Identifying Better Ways to Manage Your Energy
After you read this section, plan a 30-minute morning writing exercise. Your task is to identify better and more conscious ways to manage your energy. This works best if you’re specific, so identify three ways in which you waste energy and three ways to leverage your energy.
Several years before writing Fried, I’d signed a contract with another publisher to write a book about slowing down. Unfortunately, I was moving so fast during that period of my life that I couldn’t make the time to do it and finally had to return the advance. That’s irony for you. Meanwhile, the editor who had recruited me for that project found another person who really knew something about the art of slowing down. His name is Timothy Ferriss, and he wrote a completely dazzling book called The 4-Hour Workweek, which is definitely worth reading and putting into action.
Pareto's Law: The 80/20 Principle
Ferriss helped me realize that I was spending too much time on projects that had too little impact. His discussion of Pareto’s law, also known in business as the 80/20 Principle, can change your life. The gist is that 80 percent of the effects you get come from 20 percent of the effort you make. For example, 20 percent of your clients may order 80 percent of your widgets; 20 percent of your time spent on social networking might yield 80 percent of your new business; and 20 percent of your time used to exercise, eat well, be with family, and restore yourself may generate 80 percent of the joy in your life.
I checked out the 80/20 rule regarding my public-speaking business. Most of my income does, in fact, come from a minority of my speaking gigs. One-hour keynotes pay well, have the maximum impact in terms of the number of people I reach, and take relatively little time overall. Teleseminars may turn out to be better still, since there’s no travel time involved. On the other hand, providing a five-day workshop in a remote retreat center that draws few participants consumes a full week (traveling there and back, as well as preparation) and yields little income. I sometimes choose to do these retreats, but I don’t delude myself by calling them business. If they don’t return energy to me in the form of enjoyment, I’ve made a bad bargain.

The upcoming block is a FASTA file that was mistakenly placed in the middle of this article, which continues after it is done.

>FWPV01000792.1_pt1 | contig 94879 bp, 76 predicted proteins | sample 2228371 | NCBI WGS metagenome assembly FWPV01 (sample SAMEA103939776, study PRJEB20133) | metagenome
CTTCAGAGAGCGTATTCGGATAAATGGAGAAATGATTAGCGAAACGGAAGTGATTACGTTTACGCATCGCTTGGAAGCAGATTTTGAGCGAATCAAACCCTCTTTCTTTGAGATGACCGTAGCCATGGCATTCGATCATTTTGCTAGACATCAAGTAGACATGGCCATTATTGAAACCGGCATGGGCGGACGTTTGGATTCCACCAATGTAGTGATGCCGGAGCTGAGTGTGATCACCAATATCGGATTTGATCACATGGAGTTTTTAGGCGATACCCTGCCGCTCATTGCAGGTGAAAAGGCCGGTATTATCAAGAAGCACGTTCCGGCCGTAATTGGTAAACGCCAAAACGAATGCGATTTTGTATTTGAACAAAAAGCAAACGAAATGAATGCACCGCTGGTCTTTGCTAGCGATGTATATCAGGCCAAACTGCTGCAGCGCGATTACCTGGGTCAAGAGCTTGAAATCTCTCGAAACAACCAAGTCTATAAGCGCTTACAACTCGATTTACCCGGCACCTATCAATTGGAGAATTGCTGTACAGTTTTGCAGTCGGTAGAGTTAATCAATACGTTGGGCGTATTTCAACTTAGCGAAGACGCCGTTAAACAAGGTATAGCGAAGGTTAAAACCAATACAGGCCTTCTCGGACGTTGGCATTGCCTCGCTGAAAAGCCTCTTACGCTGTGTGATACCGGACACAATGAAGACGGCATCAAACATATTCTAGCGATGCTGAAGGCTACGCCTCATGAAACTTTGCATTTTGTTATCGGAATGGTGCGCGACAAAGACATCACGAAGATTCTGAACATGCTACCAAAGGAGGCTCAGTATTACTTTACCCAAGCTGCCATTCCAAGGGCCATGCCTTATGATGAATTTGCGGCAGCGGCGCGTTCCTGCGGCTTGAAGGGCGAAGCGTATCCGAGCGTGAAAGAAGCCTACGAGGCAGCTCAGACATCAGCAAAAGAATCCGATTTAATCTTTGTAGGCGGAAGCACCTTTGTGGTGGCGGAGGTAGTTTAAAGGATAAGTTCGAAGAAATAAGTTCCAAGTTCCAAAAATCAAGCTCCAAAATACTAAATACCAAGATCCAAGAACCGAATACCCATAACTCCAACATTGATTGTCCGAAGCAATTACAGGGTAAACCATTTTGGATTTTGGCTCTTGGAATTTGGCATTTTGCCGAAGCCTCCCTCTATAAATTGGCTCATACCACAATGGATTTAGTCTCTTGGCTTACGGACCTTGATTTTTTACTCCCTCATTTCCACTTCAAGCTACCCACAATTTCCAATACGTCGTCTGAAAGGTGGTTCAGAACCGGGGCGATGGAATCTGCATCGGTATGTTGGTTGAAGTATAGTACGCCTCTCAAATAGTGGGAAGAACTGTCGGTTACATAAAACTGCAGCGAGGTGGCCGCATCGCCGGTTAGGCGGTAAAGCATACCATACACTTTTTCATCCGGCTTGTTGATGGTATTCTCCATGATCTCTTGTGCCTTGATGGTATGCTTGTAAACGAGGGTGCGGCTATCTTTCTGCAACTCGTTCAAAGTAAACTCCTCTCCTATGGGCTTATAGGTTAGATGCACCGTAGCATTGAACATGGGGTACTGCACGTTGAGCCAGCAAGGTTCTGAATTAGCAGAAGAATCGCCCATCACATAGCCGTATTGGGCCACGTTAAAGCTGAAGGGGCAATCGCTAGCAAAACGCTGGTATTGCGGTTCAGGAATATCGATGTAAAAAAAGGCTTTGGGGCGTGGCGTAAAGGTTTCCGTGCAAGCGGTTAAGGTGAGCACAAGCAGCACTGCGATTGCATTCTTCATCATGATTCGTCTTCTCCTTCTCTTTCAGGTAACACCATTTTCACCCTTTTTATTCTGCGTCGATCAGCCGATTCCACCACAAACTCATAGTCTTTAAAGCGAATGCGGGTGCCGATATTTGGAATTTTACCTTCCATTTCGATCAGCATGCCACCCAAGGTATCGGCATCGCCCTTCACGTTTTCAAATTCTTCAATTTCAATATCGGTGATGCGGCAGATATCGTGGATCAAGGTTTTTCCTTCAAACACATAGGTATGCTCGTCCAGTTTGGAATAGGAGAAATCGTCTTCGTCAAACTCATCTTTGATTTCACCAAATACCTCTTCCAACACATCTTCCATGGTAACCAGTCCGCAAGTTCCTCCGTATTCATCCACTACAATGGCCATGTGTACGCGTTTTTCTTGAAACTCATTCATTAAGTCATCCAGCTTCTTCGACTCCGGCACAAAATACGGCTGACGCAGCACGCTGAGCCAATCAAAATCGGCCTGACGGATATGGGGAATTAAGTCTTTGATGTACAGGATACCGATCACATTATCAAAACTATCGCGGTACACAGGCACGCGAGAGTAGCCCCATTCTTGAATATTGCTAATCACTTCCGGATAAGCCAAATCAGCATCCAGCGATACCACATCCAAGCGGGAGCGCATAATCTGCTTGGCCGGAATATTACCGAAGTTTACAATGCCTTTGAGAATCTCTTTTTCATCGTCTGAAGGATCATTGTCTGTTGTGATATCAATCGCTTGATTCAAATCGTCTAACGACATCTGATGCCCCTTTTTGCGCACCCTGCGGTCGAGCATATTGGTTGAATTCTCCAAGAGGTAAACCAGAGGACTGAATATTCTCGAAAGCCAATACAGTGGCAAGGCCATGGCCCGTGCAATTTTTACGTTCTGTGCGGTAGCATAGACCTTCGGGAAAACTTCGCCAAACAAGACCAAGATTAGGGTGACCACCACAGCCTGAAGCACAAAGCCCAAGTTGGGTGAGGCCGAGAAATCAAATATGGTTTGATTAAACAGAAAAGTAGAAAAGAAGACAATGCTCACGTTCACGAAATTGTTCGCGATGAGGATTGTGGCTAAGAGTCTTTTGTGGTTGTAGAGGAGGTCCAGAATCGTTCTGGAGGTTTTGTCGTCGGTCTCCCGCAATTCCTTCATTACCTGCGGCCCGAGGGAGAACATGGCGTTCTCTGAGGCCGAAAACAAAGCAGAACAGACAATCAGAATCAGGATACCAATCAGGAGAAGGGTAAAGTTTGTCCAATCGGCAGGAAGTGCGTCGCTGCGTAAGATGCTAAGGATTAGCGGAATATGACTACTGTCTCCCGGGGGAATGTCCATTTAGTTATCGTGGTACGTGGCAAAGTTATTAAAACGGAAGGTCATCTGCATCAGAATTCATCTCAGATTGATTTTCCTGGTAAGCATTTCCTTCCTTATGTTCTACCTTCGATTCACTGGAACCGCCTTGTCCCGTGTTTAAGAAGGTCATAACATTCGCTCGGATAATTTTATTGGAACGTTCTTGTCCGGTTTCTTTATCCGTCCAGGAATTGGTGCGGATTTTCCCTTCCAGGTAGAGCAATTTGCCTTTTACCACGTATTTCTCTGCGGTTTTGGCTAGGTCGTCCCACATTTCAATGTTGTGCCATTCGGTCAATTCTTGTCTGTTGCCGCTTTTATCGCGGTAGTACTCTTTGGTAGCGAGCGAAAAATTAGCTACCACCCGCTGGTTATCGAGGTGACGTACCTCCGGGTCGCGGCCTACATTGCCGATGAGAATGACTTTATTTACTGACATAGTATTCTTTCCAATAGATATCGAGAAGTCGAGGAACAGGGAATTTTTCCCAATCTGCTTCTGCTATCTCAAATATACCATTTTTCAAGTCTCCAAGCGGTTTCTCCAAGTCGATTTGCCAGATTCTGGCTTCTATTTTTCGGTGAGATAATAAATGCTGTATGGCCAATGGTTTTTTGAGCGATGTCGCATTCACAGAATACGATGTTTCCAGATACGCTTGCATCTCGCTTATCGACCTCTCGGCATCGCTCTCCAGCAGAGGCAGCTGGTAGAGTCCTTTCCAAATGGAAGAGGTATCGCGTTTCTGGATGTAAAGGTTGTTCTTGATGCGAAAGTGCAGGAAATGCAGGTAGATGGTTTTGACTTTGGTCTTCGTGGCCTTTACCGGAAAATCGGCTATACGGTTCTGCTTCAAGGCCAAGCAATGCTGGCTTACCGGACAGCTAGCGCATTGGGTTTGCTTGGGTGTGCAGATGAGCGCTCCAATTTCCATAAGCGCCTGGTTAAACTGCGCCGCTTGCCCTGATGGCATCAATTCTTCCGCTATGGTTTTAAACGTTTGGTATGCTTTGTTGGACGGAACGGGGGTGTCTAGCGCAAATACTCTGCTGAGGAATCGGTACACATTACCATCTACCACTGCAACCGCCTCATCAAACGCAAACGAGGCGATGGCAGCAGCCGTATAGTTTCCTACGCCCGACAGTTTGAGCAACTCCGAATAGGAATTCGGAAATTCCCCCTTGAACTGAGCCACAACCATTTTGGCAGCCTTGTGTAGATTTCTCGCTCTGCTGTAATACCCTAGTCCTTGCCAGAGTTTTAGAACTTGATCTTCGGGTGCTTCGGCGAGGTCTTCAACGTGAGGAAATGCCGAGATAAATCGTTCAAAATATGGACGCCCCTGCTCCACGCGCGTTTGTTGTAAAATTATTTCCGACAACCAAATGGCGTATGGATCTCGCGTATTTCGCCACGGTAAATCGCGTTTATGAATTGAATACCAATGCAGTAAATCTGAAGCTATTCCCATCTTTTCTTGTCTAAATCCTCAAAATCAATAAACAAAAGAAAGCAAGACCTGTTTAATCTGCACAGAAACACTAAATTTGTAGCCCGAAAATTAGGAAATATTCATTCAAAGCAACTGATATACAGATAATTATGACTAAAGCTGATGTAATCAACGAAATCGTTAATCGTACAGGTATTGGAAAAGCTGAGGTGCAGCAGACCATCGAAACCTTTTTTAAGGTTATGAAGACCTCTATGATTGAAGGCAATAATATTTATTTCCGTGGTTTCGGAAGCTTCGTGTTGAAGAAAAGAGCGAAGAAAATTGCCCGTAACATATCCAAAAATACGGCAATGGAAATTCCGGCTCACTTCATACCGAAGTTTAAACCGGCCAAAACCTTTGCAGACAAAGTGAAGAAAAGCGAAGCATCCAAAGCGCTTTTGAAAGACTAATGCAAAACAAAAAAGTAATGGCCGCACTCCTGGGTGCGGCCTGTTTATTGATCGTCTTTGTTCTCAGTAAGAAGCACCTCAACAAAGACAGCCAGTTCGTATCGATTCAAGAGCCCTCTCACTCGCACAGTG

Every one of us has different leverage points and energy drains. The challenge is to really sit down and identify yours — and then do something about them.
Reprinted with permission of the publisher,
Hay House Inc. ©2011. www.hayhouse.com
Fried: Why You Burn Out and How to Revive
by Joan Borysenko.
About the Author
Joan Borysenko, Ph.D., is a Harvard-trained medical scientist, licensed psychologist, and spiritual educator. A New York Times best-selling author and blogger for The Huffington Post, her work has appeared in newspapers ranging from The Washington Post to The Wall Street Journal. A warm and engaging teacher and speaker, she blends cutting-edge science and psychology with a profound and palpable sense of the sacred (and a world-class sense of humor). You can find out more about her work, watch videos, and read articles at www.joanborysenko.com. You are also welcome to join the lively conversation on Joan’s Facebook page